On the Status of the Measurement Problem: Recalling the Relativistic Transactional Interpretation

In a nutshell, the measurement problem (MP) is this: given an interaction among quantum systems (such as an unstable atom, atoms comprising a Geiger Counter, atoms comprising a vial of gas, a cat, a friend of Wigner, etc.), which of those interactions constitutes ‘measurement,’ and why? During the past several decades, worries about the MP largely abated due to a popular sense that environmental decoherence took care of defining measurement in a unitary-only picture (even though there were numerous criticisms of that approach—e.g., Dugić and Jeknić-Dugić, 2012; Fields, 2010; Kastner, 2014c). However, there remains a marked lack of consensus, and recently there has been a resurgence of concern around this issue. Griffiths goes so far as to remark that:

“…the failure of quantum physicists to solve the measurement problem(s) is not only an intellectual embarrassment…but also a serious impediment to ongoing research in areas such as quantum information, where understanding microscopic quantum properties and how they depend on time is central to the enterprise.” (Griffiths, 2017)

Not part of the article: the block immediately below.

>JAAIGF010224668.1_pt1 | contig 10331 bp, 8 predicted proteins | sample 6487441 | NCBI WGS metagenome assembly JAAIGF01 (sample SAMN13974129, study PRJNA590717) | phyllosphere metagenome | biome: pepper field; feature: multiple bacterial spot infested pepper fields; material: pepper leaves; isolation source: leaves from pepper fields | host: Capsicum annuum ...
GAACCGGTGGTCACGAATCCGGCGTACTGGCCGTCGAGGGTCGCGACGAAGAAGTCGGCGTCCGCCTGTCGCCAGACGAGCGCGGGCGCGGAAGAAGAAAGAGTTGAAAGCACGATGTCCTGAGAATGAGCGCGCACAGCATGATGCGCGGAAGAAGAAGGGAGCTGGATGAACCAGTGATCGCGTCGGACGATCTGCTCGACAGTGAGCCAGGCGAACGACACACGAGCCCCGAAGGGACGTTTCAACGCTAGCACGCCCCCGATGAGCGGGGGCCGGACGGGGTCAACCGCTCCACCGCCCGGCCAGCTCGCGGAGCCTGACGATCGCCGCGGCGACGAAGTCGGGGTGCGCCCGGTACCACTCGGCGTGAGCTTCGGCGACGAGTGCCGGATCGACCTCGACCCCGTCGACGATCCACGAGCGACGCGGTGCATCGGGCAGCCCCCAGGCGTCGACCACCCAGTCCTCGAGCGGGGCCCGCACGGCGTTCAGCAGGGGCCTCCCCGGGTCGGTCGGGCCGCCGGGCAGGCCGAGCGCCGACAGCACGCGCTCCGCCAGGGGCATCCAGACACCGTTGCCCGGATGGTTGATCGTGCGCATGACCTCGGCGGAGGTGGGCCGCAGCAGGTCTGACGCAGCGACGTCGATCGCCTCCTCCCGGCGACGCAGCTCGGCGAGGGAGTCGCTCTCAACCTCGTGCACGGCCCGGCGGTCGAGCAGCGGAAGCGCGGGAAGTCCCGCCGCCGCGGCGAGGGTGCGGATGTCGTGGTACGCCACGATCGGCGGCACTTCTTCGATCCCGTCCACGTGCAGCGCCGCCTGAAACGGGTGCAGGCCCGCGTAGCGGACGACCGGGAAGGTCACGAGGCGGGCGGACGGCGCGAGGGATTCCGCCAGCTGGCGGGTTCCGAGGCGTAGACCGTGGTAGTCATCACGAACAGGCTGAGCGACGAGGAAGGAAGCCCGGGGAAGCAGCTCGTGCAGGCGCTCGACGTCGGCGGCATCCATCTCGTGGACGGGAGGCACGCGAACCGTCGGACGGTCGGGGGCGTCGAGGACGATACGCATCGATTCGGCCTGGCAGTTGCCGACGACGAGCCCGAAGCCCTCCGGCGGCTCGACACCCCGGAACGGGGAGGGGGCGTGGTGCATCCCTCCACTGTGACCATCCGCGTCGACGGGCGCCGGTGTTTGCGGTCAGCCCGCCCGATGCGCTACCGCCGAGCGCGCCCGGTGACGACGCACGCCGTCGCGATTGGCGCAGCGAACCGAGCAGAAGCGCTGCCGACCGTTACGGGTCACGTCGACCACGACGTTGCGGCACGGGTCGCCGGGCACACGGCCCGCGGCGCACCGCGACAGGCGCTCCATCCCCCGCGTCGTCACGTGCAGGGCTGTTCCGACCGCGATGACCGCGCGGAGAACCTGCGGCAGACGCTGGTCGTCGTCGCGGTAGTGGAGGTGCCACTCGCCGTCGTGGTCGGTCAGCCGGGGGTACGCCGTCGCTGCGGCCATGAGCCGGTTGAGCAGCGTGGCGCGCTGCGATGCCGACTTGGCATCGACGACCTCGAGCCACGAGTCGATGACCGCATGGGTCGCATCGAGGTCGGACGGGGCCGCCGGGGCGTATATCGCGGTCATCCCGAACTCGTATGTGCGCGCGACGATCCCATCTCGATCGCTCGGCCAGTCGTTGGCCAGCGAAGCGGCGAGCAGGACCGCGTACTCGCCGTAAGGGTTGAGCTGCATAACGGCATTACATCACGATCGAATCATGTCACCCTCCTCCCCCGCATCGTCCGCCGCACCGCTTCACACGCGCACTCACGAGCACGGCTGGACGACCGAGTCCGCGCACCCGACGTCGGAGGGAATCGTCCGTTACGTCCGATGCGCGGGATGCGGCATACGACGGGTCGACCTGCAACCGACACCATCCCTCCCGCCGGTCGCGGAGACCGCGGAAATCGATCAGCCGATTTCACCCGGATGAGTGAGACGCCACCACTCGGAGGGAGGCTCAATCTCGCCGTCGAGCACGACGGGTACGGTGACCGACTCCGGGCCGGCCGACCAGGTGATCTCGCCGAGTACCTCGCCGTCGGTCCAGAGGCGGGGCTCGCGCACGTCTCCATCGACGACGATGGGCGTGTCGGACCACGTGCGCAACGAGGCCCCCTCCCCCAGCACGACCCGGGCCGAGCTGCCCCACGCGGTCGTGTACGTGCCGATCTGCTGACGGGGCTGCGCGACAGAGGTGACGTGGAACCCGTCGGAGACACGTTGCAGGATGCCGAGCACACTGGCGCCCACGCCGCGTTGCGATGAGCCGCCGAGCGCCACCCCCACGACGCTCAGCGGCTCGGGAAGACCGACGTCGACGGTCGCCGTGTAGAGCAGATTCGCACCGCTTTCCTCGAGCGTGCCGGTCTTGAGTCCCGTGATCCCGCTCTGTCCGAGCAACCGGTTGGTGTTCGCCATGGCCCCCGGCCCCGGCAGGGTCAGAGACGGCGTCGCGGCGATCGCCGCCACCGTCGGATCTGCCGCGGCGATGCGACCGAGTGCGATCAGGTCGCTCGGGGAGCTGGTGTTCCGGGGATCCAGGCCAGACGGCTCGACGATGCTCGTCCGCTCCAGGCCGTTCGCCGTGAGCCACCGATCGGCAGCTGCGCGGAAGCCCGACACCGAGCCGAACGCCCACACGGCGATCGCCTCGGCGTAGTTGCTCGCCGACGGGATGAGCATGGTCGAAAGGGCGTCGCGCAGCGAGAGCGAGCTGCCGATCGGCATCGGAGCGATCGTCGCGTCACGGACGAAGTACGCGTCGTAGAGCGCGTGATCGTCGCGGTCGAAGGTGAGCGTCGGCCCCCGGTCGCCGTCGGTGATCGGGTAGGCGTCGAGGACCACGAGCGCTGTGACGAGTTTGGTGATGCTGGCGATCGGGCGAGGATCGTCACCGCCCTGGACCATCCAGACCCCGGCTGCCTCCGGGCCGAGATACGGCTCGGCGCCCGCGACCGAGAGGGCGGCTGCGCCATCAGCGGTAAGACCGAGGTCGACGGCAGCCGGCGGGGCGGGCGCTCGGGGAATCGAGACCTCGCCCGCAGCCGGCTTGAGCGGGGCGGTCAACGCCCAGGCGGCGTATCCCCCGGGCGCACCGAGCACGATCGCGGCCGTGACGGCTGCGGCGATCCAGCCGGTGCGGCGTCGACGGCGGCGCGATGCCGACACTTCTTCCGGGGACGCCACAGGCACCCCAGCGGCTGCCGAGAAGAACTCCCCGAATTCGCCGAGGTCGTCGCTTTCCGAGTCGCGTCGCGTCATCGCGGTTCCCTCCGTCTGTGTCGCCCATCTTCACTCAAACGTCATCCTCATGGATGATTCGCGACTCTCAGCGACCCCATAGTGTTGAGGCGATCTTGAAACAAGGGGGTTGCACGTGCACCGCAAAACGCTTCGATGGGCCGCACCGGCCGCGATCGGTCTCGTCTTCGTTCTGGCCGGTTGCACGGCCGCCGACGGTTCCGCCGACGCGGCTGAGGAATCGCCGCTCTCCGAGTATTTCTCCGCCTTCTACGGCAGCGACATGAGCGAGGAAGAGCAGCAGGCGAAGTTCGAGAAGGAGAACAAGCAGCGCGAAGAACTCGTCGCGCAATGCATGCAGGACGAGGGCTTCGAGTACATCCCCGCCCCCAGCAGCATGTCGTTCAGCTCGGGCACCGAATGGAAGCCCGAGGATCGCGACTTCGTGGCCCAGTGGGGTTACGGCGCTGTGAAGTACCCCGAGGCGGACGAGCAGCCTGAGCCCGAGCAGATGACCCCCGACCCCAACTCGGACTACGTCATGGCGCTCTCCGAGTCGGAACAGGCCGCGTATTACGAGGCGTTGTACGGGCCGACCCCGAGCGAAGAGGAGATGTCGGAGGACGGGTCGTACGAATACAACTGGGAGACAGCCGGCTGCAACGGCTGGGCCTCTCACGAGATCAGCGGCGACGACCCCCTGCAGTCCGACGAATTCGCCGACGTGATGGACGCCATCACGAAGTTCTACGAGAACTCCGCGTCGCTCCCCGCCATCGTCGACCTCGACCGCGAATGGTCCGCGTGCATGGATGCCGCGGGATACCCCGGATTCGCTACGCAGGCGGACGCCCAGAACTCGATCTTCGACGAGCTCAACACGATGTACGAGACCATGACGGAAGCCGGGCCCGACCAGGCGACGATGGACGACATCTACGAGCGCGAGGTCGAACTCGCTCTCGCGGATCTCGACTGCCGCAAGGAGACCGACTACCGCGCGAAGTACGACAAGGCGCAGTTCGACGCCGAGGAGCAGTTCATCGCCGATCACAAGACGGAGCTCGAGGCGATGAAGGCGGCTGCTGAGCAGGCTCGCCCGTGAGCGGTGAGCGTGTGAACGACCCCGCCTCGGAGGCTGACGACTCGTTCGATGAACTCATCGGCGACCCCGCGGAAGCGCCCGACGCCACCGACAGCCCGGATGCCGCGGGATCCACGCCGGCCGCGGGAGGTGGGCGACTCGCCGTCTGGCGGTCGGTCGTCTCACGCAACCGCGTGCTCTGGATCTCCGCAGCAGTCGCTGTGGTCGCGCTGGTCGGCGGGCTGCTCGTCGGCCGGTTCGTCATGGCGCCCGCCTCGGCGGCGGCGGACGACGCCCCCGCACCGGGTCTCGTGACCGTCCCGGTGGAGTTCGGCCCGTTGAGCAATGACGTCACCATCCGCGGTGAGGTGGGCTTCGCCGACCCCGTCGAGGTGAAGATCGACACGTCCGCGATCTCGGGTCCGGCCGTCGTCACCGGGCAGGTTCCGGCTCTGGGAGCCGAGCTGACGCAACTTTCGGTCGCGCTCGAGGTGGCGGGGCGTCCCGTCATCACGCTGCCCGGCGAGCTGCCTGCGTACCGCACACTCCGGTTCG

However, perhaps the situation is not so dire. The present author would like to issue a gentle reminder that in fact there is a strong contender for solving the measurement problem in the Relativistic Transactional Interpretation (e.g., Kastner, 2012); which must be carefully distinguished from the original TI of Cramer (1986). Making that distinction clear is a major objective of the present work. First, however, it is well known that about a decade after Cramer’s original proposal, Maudlin (1996; 2nd ed. 2002) raised what appeared at the time to be a fatal objection to TI, and at that point a consensus developed that TI was not viable. What went largely unnoticed after Maudlin’s apparent disposal of TI were several publications demonstrating that the Maudlin objection was not in fact fatal (e.g., Marchildon, 2006; Kastner, 2006; Kastner 2012, Chapter 5). More importantly, however, is that the Maudlin objection is itself completely nonviable once the relativistic level of the transactional picture (RTI) is taken into account (Kastner 2017a).In view of the ongoing concern about the MP, this more recent nullification of the Maudlin objection is briefly reviewed herein, as well as the RTI solution to the measurement problem, including quantitative criteria for the processes of emission and absorption (Kastner 2012, Section 6.3.4). The latter were taken as primitive in the original Cramer account, apparently leading many researchers to discount it. The RTI development, which remedies these lacunae in the original TI, does not seem to have penetrated the community, since a recent review by L. Marchildon of Cramer’s latest book (Cramer 2016) completely omits it. Based only on the older version of TI presented in Cramer’s book, Marchildon expresses his worry that